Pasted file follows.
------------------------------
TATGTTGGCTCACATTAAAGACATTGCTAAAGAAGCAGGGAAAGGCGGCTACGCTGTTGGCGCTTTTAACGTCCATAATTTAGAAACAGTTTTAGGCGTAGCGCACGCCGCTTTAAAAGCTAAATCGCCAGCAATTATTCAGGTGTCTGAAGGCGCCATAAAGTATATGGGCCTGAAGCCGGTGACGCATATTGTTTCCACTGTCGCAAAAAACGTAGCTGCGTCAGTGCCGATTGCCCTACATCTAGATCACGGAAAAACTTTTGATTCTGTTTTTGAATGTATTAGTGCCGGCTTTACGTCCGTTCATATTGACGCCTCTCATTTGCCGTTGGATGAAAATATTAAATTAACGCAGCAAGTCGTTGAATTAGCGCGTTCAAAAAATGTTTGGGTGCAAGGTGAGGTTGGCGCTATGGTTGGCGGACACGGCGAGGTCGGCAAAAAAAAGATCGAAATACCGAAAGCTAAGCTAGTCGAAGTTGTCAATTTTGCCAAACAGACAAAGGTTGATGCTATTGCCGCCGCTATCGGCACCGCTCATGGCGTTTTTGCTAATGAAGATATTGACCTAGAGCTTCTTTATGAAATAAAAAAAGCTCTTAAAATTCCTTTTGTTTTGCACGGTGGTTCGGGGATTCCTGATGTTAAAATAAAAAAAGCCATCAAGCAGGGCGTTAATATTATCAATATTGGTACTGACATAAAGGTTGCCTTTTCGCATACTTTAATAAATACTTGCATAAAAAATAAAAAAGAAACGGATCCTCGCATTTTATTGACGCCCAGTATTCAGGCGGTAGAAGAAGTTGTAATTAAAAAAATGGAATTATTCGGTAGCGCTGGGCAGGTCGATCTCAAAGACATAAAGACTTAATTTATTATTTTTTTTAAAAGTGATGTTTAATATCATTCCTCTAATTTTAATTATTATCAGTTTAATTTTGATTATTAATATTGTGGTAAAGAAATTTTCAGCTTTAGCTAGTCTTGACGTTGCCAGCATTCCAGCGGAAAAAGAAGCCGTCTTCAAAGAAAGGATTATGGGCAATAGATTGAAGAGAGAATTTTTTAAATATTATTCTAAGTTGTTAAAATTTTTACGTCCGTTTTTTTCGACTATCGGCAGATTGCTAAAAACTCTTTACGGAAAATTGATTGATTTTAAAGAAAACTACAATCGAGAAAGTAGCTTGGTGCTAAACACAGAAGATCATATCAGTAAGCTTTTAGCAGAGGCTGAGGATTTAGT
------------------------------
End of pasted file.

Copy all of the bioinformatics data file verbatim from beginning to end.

TATGTTGGCTCACATTAAAGACATTGCTAAAGAAGCAGGGAAAGGCGGCTACGCTGTTGGCGCTTTTAACGTCCATAATTTAGAAACAGTTTTAGGCGTAGCGCACGCCGCTTTAAAAGCTAAATCGCCAGCAATTATTCAGGTGTCTGAAGGCGCCATAAAGTATATGGGCCTGAAGCCGGTGACGCATATTGTTTCCACTGTCGCAAAAAACGTAGCTGCGTCAGTGCCGATTGCCCTACATCTAGATCACGGAAAAACTTTTGATTCTGTTTTTGAATGTATTAGTGCCGGCTTTACGTCCGTTCATATTGACGCCTCTCATTTGCCGTTGGATGAAAATATTAAATTAACGCAGCAAGTCGTTGAATTAGCGCGTTCAAAAAATGTTTGGGTGCAAGGTGAGGTTGGCGCTATGGTTGGCGGACACGGCGAGGTCGGCAAAAAAAAGATCGAAATACCGAAAGCTAAGCTAGTCGAAGTTGTCAATTTTGCCAAACAGACAAAGGTTGATGCTATTGCCGCCGCTATCGGCACCGCTCATGGCGTTTTTGCTAATGAAGATATTGACCTAGAGCTTCTTTATGAAATAAAAAAAGCTCTTAAAATTCCTTTTGTTTTGCACGGTGGTTCGGGGATTCCTGATGTTAAAATAAAAAAAGCCATCAAGCAGGGCGTTAATATTATCAATATTGGTACTGACATAAAGGTTGCCTTTTCGCATACTTTAATAAATACTTGCATAAAAAATAAAAAAGAAACGGATCCTCGCATTTTATTGACGCCCAGTATTCAGGCGGTAGAAGAAGTTGTAATTAAAAAAATGGAATTATTCGGTAGCGCTGGGCAGGTCGATCTCAAAGACATAAAGACTTAATTTATTATTTTTTTTAAAAGTGATGTTTAATATCATTCCTCTAATTTTAATTATTATCAGTTTAATTTTGATTATTAATATTGTGGTAAAGAAATTTTCAGCTTTAGCTAGTCTTGACGTTGCCAGCATTCCAGCGGAAAAAGAAGCCGTCTTCAAAGAAAGGATTATGGGCAATAGATTGAAGAGAGAATTTTTTAAATATTATTCTAAGTTGTTAAAATTTTTACGTCCGTTTTTTTCGACTATCGGCAGATTGCTAAAAACTCTTTACGGAAAATTGATTGATTTTAAAGAAAACTACAATCGAGAAAGTAGCTTGGTGCTAAACACAGAAGATCATATCAGTAAGCTTTTAGCAGAGGCTGAGGATTTAGT